Controlled Assessments

Controlled Assessments

‘Controlled Assessments’  have now largely replaced the  ‘Coursework’ component in GCSE subjects. Controlled Assessments (CAs) are considered a fairer measure of student performance, being less open to contributions from substitutes (family members, tutors, or online sources etc).    

To me the  CA  looks like  an adaptation for schools of the old ‘open-book’ style of exam, once restricted to  some higher education courses. The paper is given out a week or so before the day  when all candidates gather to sit the exam. Students therefore have an opportunity to thoroughly prepare their answers – though not to the extent of bringing finished essays into the hall and copying them out.   

Going through higher education years ago, I considered myself lucky never to have this particular examination torture instrument inflicted on me – for it seemed to me then that, far from easing the nervous pressure of a conventional unseen exam, the ‘open-book’  formula could unite the different demands and stresses of term essay-writing and examination hall performing. Because they were such different arts – normal essay-writing being leisurely and perfectable,  and exam-writing, intense and improvisatory – the probability in the open-book exam  of falling between stools, neither digesting questions  adequately, nor answering them spontaneously, must be  high for many candidates. And to have the worry extended over several days beforehand …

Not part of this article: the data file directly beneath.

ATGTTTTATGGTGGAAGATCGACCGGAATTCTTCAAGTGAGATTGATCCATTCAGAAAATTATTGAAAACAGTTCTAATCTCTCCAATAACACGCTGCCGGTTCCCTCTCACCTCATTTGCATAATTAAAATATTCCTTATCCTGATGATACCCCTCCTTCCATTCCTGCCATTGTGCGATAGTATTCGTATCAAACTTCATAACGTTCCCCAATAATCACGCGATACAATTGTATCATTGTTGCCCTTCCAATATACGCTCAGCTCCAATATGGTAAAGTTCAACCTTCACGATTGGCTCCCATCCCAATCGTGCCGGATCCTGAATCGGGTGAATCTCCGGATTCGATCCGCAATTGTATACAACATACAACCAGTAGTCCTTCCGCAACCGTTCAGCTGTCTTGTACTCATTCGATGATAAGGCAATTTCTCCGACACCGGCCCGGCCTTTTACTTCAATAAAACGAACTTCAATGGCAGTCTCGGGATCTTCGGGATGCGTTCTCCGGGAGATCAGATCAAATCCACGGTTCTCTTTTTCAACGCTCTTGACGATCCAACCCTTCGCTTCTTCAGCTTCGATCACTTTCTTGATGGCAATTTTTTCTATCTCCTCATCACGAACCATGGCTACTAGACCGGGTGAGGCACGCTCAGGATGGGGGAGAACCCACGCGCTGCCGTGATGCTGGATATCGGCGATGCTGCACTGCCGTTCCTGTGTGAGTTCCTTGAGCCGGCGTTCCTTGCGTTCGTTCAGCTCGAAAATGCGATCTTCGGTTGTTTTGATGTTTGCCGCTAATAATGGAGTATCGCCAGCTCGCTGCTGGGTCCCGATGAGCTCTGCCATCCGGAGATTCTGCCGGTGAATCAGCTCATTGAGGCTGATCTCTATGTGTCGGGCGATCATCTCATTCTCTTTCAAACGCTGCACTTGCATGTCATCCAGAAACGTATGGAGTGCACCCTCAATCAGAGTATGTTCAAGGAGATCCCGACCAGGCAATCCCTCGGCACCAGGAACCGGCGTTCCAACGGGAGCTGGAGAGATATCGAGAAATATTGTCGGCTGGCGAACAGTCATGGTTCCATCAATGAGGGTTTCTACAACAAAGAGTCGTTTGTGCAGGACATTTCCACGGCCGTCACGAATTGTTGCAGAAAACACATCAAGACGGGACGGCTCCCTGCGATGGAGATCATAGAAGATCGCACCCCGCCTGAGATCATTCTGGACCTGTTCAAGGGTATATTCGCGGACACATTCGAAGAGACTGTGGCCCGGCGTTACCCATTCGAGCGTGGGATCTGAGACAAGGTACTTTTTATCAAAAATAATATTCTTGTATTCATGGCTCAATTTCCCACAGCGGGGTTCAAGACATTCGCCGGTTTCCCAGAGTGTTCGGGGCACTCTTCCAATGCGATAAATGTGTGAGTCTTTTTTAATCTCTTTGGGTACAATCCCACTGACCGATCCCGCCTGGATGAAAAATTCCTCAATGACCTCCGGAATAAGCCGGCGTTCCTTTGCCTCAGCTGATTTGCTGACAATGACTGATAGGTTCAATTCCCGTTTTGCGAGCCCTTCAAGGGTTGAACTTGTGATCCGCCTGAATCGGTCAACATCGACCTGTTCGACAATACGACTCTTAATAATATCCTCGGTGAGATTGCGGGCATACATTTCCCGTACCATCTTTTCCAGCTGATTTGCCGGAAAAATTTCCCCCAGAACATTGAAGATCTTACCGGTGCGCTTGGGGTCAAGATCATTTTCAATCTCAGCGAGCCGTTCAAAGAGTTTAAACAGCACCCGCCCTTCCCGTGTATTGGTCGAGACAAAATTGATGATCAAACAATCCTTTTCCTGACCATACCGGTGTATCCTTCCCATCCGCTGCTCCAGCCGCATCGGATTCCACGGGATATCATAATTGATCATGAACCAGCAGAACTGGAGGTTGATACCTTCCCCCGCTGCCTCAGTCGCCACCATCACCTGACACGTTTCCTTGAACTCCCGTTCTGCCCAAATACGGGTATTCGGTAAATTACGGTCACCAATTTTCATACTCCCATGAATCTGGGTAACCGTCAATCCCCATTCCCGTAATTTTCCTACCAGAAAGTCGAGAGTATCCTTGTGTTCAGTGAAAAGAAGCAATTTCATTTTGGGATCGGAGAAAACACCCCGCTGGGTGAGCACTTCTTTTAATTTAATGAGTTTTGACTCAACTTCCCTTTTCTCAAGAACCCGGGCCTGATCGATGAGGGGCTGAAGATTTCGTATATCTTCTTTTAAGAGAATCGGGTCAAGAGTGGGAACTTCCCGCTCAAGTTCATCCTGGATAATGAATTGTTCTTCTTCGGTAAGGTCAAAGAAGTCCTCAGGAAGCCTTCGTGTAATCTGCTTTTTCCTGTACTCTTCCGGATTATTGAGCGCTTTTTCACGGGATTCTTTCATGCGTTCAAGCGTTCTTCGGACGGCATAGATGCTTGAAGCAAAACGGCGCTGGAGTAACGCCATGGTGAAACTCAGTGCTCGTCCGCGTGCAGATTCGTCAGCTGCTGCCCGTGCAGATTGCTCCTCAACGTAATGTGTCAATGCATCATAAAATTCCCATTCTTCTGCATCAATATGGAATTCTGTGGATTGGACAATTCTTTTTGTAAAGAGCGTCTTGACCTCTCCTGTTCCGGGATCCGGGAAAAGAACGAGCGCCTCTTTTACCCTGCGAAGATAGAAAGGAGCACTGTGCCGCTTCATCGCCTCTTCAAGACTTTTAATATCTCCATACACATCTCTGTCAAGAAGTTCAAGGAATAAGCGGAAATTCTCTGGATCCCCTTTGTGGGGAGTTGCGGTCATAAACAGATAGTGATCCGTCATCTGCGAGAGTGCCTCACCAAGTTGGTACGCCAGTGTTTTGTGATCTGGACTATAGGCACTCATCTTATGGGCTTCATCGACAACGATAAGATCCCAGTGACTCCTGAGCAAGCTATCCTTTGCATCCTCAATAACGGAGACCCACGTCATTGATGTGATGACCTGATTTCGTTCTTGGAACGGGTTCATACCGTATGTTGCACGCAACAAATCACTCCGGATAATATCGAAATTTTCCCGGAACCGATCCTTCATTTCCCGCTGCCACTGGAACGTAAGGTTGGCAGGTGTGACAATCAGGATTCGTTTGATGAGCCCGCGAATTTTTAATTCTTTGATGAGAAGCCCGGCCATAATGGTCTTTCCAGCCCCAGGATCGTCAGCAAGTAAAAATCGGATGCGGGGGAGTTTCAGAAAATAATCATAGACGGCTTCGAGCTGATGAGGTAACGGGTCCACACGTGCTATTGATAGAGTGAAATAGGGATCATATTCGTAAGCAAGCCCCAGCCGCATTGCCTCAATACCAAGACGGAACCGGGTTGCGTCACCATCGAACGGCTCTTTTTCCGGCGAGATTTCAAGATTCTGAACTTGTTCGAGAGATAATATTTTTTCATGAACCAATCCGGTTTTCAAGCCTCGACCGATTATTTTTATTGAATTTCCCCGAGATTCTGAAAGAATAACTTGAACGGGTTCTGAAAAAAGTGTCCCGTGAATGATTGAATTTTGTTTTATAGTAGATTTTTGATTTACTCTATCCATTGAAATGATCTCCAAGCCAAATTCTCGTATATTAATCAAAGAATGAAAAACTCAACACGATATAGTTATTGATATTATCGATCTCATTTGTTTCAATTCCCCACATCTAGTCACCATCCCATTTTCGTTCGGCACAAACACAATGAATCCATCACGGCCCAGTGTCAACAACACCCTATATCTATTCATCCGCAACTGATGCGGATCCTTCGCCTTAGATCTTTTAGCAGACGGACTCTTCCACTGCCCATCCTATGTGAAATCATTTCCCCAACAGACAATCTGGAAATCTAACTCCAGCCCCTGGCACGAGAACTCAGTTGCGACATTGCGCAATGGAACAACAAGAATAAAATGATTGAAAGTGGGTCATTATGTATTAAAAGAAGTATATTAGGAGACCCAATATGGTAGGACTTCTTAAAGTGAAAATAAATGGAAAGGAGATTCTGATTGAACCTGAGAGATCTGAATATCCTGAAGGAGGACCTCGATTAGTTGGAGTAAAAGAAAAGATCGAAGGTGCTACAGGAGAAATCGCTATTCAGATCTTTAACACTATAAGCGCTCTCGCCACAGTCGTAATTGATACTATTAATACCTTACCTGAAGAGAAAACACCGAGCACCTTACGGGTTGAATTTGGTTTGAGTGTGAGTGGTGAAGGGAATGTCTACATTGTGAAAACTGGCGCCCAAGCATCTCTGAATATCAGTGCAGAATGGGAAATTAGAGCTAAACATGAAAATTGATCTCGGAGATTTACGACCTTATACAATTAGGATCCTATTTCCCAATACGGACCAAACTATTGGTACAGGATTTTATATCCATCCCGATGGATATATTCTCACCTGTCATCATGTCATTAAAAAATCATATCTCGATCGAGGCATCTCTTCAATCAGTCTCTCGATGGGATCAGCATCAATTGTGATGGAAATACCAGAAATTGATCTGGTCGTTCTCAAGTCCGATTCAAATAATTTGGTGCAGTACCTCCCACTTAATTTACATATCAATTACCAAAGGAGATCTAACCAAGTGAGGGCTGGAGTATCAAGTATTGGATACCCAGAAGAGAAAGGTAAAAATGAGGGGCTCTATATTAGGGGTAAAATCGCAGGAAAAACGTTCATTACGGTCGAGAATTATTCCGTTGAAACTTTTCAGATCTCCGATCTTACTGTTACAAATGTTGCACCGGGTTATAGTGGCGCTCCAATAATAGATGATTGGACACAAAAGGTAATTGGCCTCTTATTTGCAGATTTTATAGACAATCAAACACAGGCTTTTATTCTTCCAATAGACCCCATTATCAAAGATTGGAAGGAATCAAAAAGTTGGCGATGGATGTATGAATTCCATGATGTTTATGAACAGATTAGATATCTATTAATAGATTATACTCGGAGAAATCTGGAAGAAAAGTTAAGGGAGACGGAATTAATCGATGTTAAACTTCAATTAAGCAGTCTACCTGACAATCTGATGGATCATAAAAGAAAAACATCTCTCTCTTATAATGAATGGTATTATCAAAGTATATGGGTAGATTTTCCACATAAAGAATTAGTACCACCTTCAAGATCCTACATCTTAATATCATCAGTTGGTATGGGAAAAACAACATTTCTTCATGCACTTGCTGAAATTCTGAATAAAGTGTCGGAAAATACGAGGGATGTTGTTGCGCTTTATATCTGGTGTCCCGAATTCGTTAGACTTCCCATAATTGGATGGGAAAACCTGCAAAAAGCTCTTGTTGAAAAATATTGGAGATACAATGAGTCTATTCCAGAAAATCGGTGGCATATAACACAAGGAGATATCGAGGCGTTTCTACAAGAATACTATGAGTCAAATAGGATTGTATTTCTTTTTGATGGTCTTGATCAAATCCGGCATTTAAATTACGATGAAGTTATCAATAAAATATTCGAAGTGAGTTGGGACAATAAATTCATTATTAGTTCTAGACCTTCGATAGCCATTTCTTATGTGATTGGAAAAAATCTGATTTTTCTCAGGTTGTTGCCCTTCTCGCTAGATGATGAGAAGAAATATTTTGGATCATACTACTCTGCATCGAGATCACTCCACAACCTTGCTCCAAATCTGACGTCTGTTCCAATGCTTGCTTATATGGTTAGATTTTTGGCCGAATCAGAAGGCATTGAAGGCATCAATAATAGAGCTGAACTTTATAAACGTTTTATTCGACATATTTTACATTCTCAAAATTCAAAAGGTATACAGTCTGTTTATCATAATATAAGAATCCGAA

My sympathies are  therefore now with Year 10 & 11 students who have been bringing in notes and draughts  for CAs this week on, for instance,  Romeo and Juliet and Pride and Prejudice. The essay questions and instructions they have to work to are clear – but the length and conditions of the challenge are formidable: 1200 words in 4 hours over 4 days seems typical.
 
If we have sufficient time at the Centre, I try to get students to break down the task ahead of them into as many parts as there are days or sessions for the CA, and then define a clear, distinct sub-theme for each day. This we can then further subdivide into a sequence of 3 or 4 paragraphs – each with its own identifiable topic of points and supporting quotations. A painstaking student can then go into the CA equipped with a detailed template for whichever stage lies ahead of him or her on the day, and be able to build up a body of argument, which doesn’t repeat or lose thread, and is reasonably polished.